press, doctor Laud, suspecting the 3. That if human credit be of any author's prineiples, ordered it should importance, the doctrine of the ca- / first be revised by doctor Prideaux, tholic church has been confirmed by who very much disliked it: the perunquestionable miracles.

formance appearing to favour Soci4. That most of the protestant nianism, or any other heterodox tenets were long since condemned system. And indeed the author's by the church in heretics of former Mr. Chillingworth chiefly consulted, ages.

made him still more suspected of 5. That the prophecies foretelling being no friend to the church of Eog. the conversion of nations, were ful- land. Mr. Daille's works and Mr. . filled only by catholics.

Hales's treatise of schism, constantly 6. That mady eminent protestant Jay before him. These supplied divines acknowledge, that the con- him with arguments. Mr. Daille's troverted articles of the catholic notions are well known. As for Mr. church were maintained by the fa- Kales, he was a person of singular thers of the first six ages.

parts; but no less singular ia his no. 7. That the first pretended re- tions," which (says Mr. Echard) formers could not make good either caused him at first to broach some an ordinary or an extraordinary call. heterodox opinions, of which he

8. That Luther was induced to cured himself, though the venon oppose the mass by the devil's per- / still remains in the world.” Howsuasion, as he himself owned. ever, Mr. Chillingworih's works

9. That the protestants supported were generally applauded: it not themselves constantly by calum. being proper to call one to a strict nies, misrepresentations, falsifying account, who appeared so zealous ancient writers, penal laws and other | in attacking the catholic church. In buman and unwarrantable methods. / recompence whereoi he was made

10. That refusing to submit to chancellor of Sarum, in 1638; though church authority was rendering the there was some demur concerning controversy endless, and opening a his promotion : it being a long time, gap to all sorts of errors and ab. before he could be prevailed with to surdities that human wit was capa- subscribe to the thirty-nine articles; ble of introducing.

it being inconsistent with his notions, · Afterwards, upon Chillingworth's to confine himself to creeds and relapse, father Knott, who had forms of doctrine. So that some know him abroad, took the liberty question very much whether he subto put him in mind of the aforesaid scribed with an unfeigned assent, as motives, which still stood against the law requires. The general cha.. him, and made a recapitulatiou of racter, given of Mr. Chillingworth,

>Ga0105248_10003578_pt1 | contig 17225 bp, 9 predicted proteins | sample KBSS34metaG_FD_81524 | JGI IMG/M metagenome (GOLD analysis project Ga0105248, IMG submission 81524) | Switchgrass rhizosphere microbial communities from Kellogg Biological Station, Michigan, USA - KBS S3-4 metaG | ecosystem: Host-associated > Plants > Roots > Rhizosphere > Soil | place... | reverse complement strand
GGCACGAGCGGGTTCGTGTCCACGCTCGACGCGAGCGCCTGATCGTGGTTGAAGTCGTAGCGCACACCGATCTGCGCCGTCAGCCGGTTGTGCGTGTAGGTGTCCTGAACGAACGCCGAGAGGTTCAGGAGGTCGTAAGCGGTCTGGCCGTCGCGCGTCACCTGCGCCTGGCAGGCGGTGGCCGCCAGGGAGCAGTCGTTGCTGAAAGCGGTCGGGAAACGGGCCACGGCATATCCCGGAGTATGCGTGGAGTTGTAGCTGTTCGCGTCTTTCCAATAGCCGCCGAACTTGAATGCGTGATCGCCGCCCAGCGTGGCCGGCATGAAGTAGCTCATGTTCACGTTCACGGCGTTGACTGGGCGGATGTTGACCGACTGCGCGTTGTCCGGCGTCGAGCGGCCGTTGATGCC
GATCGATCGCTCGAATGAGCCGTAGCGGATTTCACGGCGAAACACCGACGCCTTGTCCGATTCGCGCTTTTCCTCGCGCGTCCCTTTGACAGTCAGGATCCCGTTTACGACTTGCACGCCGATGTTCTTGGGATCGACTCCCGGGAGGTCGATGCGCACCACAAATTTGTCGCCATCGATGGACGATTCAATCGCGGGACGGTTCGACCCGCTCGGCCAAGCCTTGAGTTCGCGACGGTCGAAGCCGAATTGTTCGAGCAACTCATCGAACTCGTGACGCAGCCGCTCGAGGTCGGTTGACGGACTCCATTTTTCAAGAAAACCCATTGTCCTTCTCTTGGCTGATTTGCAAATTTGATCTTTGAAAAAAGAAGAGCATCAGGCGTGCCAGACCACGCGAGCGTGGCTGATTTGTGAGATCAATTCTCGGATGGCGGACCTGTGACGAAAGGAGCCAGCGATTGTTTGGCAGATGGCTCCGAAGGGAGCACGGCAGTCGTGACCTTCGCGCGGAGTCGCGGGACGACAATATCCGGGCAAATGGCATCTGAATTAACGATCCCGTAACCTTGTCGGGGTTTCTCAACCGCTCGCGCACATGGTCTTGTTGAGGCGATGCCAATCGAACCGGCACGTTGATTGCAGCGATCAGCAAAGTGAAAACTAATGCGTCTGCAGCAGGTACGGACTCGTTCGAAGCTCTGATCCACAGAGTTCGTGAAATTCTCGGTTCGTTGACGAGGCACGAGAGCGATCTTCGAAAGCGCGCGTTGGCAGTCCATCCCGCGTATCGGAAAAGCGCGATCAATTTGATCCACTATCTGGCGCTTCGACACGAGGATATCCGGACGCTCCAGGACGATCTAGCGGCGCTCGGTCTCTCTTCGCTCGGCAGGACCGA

is this : Mr. Hobbs says he often drove To feeble indigence his real could bring, kis enemies before him: but then

The pitying shelter of an angel's wing;

But fell his aspect on imperious pride, he gaye terrible wounds to his

Wealth'a lofty mien, or rapine's lawless friends. Cressy allows he was nim

stride. ble in pulling down, but knew not His thund'ring menace made the hardest

feel, how to build. Knott compares him

And printed terror on their souls of steel. to the crow, that went out of Noah's |

His hand was raised--and vice was seized ark; but could not find the way back | with dread, again. Yet, potwithstanding his

And darkness whelmed the sinper's 'trema

bling head; latitude, as to religious notions, he

He conquered habit, nature he subdoed, was fixed in loyalty towards bis And bid by him, remorse's sting pursued, prince. For being taken prisoner | Pride instant left his high and pompous by the rebels in Arundel castle,

seat,

And rapine fell 'before his 'sacred feet, he died about a month after, at

E'en pleasure dared to burst her dearest Chichester, in January, 1643. O.S. chain, Doctor Cheynel, the parson of Pet. | And foes forgave, and rivals loved again : worth, performing the funeral cere

And new-born crowds 'with one long loud

acclaim, mony, made this remarkable reflec

Repeated blessings with their preacher's tion : he threw his works into the .name. grave after him; declaring that they | Jan. 15th, 1817 RULTORICUS. were infectious, and so ought to tot with the author.

I A STUDENT'S FAREWELL ADDRESS

TO A WELL-KNOWN CATHOLIG POETRY

ESTABLISHMENT IN THIS

COUNTRY. THE ELOQUENCE OF BRYDAYNE.

Sume superbium From a discourse . French verse by M.

Quæsitam meritis Hor. Marmontel, read by him to the French Academy, on the 29ch of Febuary, 1776. Adieu sweet seat of ev'ry virtuous mind,

These humble lines I gratefully bestow, I've seen : great Clermont* saw ; but | In pleasing numbers may my genius find strove in vain ;